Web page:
Doug Adams ’88 (political science) is a producer for the NBC Nightly News with Brian Williams in Washington, D.C., focusing on elections and Capitol Hill.
By E.J. Crawford ’99
Q: You’ve been a journalist for more than 20 years, arriving during the early years of the 24-hour news cycle and prior to the explosion in digital and social media. With that experience behind you, where do you see news journalism — print, television and new media — heading in the coming years?
A: I think newspapers in some form will continue to exist, but not in the same form. There will always be a place for the physical newspaper that gets delivered to your doorstep every morning, but it’ll never again be the only thing people read. Same thing with television. I’d like to think we’ll continue to do a broadcast every day, but I can see a time where we don’t actually air it. I hope there will always be an outlet for what we do, but people may be going to the web at midnight rather than sitting down at 6:30 to watch it.
Q: Given all the changes in recent years, in what ways have traditional media outlets adopted digital and social media to continue to capture news and tell stories?
A: Twitter has become a real tool for journalists for capturing useful information. There are rare occasions where some story breaks, and we can use pictures or postings from Facebook, but those really are the exception. Twitter, on the other hand, is something we as journalists use every day. Nothing slips past the Twitter universe. If something comes up, something controversial, you’ll start to see Twitter light up about it. It’s our early warning system.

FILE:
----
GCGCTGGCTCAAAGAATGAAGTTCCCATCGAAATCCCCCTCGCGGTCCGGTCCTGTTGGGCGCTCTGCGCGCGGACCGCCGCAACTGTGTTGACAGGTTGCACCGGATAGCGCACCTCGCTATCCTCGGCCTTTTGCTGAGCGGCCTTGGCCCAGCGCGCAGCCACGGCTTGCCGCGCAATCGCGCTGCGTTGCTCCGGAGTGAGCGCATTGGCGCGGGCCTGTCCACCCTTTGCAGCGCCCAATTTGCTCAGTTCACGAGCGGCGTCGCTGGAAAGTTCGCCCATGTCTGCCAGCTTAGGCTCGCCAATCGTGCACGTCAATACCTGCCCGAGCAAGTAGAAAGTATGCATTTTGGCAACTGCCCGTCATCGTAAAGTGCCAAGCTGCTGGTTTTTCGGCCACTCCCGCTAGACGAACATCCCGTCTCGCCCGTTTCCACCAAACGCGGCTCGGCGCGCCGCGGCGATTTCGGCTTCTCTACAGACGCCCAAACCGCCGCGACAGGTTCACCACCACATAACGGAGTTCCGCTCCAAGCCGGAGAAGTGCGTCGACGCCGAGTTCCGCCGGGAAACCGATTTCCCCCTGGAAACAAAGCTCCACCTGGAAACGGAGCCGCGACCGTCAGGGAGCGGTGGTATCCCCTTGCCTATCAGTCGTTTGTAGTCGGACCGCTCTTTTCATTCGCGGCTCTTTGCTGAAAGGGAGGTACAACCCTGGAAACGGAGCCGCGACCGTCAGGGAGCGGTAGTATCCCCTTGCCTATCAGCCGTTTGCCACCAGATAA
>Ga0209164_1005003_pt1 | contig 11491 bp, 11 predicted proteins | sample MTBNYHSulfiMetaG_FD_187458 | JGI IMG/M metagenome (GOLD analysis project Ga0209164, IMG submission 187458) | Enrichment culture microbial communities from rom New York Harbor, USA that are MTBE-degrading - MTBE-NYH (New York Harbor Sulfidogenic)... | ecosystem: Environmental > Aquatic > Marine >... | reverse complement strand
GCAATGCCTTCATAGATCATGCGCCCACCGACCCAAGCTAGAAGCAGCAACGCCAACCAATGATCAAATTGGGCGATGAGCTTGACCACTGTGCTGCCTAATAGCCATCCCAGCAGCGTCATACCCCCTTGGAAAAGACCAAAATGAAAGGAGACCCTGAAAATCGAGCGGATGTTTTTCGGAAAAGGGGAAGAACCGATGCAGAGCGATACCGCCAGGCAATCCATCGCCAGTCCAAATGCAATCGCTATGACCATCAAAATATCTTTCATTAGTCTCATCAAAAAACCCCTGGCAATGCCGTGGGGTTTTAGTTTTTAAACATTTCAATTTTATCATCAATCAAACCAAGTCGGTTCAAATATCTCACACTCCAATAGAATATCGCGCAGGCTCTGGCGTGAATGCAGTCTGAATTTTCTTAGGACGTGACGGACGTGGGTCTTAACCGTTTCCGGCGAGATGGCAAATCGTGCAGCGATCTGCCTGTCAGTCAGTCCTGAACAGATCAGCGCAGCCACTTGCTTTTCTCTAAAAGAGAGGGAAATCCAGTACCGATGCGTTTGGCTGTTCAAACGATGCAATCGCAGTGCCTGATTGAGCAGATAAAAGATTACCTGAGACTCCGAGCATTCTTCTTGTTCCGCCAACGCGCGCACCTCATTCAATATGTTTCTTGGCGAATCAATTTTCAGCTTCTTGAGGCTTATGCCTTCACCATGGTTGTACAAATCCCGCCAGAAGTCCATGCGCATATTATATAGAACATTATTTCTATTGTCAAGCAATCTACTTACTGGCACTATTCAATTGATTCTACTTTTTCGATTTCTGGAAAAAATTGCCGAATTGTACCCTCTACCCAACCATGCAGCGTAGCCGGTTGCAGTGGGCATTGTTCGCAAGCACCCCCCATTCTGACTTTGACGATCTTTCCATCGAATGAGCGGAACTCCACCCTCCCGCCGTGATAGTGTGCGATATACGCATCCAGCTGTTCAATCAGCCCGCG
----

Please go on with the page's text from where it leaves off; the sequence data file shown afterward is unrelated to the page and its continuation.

Q: With the increase in coverage, media play a bigger role than ever before in framing an election and the candidates involved. Keeping that in mind, how do you view their responsibility in covering elections?
A: I think it’s crucial for media covering a campaign to tell people what’s important and not let candidates demean or marginalize the process. Our goal is to take a deeper look into things and help people understand the implications of the candidates’ policies and statements. So I see our responsibility as helping people become informed not just about what the candidates are saying, but also what it means.
Q: Any insider predictions for the 2012 election?
A: I used to think I knew a lot about politics. But along came the 1994 election, and I was forever humbled. I thought I knew what was going to happen and completely underestimated the Gingrich-Republican wave. So I try not to make predictions anymore. I think the one thing I can predict is that there will always be some big, unexpected development that surprises us. There always is. And something will happen in the fall — a third-party candidate or a foreign-policy development — that will completely change the dynamics of what we’re all talking about now.
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